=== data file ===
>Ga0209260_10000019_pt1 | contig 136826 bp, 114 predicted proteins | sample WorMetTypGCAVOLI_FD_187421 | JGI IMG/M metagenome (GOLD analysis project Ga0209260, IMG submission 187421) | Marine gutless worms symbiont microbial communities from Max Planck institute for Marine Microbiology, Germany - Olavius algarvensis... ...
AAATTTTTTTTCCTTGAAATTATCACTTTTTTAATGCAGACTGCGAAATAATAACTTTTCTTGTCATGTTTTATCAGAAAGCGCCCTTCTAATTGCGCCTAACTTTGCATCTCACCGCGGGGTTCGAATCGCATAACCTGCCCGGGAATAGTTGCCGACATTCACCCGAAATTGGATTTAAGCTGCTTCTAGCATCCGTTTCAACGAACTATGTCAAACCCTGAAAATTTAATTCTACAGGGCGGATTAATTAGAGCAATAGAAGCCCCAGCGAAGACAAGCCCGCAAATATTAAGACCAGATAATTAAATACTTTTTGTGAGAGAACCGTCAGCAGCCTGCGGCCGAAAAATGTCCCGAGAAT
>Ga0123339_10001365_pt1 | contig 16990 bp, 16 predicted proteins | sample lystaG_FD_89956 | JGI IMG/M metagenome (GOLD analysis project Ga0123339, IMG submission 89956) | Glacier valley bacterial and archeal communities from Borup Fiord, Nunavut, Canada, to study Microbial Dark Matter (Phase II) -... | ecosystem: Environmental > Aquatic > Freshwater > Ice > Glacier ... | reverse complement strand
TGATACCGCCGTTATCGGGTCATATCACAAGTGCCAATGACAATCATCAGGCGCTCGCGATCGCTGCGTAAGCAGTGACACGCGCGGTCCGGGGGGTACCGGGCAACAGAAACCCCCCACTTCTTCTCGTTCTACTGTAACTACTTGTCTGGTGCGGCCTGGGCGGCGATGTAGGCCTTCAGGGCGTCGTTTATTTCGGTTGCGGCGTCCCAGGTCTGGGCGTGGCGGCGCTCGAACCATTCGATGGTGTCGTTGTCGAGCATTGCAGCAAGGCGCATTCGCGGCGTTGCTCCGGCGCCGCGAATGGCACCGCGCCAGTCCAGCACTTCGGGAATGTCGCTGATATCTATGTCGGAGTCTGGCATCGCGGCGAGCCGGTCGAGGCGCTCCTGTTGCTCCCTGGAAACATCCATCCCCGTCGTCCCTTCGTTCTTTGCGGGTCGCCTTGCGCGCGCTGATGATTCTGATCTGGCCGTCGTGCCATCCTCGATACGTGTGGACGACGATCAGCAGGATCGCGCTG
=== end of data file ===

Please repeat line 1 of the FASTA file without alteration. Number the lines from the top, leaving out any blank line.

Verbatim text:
>Ga0209260_10000019_pt1 | contig 136826 bp, 114 predicted proteins | sample WorMetTypGCAVOLI_FD_187421 | JGI IMG/M metagenome (GOLD analysis project Ga0209260, IMG submission 187421) | Marine gutless worms symbiont microbial communities from Max Planck institute for Marine Microbiology, Germany - Olavius algarvensis... ...